Defense AcquisitionsHistorical Analyses of Navy Ship Leases Gao ID: NSIAD-99-125 June 25, 1999
The Navy recently proposed long-term leasing rather than outright purchase of 12 auxiliary dry cargo ships. Historically, the Navy has bought its combat ships and relied on long-term and short-term leases to acquire some auxiliary vessels for supply and other support functions. Although it now appears that the Navy will purchase the dry cargo ships, its still considers long-term leasing an alternative to buying auxiliary vessels. This report provides an historical analysis of the Navy's decisions to lease Sealift tankers, Maritime Prepositioning Ships, T-5 replacement tankers, and Chouest specialized support vessels. GAO (1) determines the basis and the support for the Navy's lease decisions, (2) reviews past concerns about those decisions, and (3) identifies legislative and regulatory changes that affect current and future leasing decisions. This report updates an April 1999 testimony before Congress. (See GAO/T-NSIAD-99-141.)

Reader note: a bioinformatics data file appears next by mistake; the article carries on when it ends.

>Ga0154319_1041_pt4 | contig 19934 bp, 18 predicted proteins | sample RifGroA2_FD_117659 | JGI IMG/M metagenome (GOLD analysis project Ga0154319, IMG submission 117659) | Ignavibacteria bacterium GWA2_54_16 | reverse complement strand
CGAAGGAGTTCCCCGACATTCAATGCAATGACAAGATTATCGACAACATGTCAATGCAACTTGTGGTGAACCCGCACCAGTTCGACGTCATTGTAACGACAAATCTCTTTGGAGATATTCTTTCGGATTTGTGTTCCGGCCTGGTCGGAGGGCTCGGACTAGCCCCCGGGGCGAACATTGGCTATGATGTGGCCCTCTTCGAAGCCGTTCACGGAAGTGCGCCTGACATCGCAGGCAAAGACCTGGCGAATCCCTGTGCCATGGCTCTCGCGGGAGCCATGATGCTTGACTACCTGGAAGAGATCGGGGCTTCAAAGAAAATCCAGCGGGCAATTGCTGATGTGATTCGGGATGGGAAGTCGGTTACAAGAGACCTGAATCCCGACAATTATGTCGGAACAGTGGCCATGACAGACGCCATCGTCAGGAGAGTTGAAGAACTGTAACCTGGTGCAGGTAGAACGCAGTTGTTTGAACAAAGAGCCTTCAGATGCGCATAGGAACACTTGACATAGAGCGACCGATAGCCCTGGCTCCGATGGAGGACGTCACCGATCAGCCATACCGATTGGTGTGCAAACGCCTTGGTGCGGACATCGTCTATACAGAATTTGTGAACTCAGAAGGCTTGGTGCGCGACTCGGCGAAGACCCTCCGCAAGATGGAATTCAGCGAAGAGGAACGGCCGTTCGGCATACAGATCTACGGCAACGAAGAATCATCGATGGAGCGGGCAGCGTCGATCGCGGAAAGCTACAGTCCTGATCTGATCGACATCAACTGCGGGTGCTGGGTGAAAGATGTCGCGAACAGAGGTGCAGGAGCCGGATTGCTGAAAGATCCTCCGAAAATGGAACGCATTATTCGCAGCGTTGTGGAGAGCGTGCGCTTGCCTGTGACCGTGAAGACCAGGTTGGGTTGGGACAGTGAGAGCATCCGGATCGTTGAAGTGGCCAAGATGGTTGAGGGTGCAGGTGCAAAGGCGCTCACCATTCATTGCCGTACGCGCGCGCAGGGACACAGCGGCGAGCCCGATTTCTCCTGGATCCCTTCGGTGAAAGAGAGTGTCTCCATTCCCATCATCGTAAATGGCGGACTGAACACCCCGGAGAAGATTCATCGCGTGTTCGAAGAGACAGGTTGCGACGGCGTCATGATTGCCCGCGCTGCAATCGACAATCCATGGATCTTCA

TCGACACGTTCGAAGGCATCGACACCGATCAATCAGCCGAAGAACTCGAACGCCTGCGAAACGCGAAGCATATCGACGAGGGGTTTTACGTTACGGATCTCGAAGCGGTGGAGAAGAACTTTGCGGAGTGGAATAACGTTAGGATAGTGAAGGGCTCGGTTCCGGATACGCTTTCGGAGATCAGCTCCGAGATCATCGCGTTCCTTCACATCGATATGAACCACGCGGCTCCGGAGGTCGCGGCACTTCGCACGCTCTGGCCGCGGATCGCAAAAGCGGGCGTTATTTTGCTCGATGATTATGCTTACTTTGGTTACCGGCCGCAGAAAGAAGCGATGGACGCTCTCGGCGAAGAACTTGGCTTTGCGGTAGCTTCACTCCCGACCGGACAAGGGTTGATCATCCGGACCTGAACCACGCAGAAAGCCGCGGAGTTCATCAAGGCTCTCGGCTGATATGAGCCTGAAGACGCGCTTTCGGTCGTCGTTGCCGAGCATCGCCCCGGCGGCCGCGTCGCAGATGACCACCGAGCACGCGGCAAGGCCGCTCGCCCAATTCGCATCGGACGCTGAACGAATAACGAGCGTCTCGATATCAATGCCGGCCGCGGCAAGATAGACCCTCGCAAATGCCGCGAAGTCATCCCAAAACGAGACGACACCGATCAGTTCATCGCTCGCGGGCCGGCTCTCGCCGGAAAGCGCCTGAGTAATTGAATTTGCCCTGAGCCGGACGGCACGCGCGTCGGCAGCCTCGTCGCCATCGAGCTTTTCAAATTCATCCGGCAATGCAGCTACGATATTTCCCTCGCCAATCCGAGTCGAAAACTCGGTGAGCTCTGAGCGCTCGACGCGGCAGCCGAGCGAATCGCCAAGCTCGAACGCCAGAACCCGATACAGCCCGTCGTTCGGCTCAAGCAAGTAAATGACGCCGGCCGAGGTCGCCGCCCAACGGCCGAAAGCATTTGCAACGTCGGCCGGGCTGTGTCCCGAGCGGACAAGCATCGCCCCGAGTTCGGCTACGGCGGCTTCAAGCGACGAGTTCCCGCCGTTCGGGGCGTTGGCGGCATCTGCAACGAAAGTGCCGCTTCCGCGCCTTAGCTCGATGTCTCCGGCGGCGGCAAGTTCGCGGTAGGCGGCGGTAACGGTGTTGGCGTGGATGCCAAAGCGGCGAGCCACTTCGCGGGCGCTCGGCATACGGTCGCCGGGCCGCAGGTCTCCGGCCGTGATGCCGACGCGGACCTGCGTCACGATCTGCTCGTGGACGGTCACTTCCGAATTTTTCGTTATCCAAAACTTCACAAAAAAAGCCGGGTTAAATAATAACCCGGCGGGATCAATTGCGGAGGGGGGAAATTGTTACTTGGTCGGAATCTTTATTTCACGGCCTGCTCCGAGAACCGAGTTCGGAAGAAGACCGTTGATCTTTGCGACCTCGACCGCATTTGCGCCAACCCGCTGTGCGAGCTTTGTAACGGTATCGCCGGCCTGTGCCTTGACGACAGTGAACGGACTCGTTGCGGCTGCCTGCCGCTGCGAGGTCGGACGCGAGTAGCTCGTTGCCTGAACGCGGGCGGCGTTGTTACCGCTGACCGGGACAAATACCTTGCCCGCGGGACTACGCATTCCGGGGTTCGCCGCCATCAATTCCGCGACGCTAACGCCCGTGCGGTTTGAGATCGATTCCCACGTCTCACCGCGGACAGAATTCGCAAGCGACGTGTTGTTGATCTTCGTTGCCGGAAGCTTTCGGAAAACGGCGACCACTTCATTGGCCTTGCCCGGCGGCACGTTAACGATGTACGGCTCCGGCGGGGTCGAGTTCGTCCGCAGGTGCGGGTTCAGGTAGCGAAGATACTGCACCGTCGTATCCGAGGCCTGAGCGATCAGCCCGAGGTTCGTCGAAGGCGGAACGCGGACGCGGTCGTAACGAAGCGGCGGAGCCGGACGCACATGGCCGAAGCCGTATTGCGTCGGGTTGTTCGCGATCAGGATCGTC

GAO noted that: (1) the primary reason the Navy decided to use long-term leases to acquire auxiliary vessels in the early 1970s and early 1980s was the ability to acquire the vessels without a large, up-front obligation of procurement funds, which were being used to purchase combat ships and meet other Navy procurement priorities; (2) the Navy also cited readiness and industrial base concerns as reasons for entering into the long-term lease arrangements; (3) cost-effectiveness was not the primary factor in the Navy's decisions; (4) the Navy complied with then-existing requirements to perform lease versus purchase cost analyses, and its analyses concluded that leasing was more cost-effective than purchasing; (5) when the Navy entered into these long-term leases, concerns arose regarding: (a) the budget authority needed to make such large, long-term funding commitments; and (b) the cost-effectiveness of such commitments; (6) after entering into the long-term arrangements of the early 1980s, the Navy expressed concerns about the total amount it should record as a firm obligation in the Navy Industrial Fund; (7) Congress was also concerned about whether the Navy Industrial Fund could adequately cover the total obligations that would accrue from these leases; (8) to address these concerns, the Navy requested and received congressional authorization to carry out the acceptance provisions of the long-term leasing contracts and incur obligations in advance of appropriations; (9) the cost-effectiveness of these long-term commitments was also questioned; (10) at the time, there were limited guidelines for conducting lease versus purchase analyses; (11) as a result, cost studies used different assumptions and methodologies in analyzing the alternatives and drew different conclusions about the cost-effectiveness of leasing; (12) since the long-term leasing decisions of the early 1970s and early 1980s, a number of changes in oversight and cost analyses have occurred that will affect current and future long-term lease decisions; (13) budget-scoring guidelines have increased the emphasis on up-front budget authority by providing Congress with a mechanism to assess the cumulative impact of long-term leasing decisions prior to the obligation of funds; and (14) tax benefits, which made leasing an attractive option to the Navy, have been reduced, and more detailed guidelines now require that the Navy perform lease versus purchase analyses that better reflect the government's total cost of long-term leasing arrangements.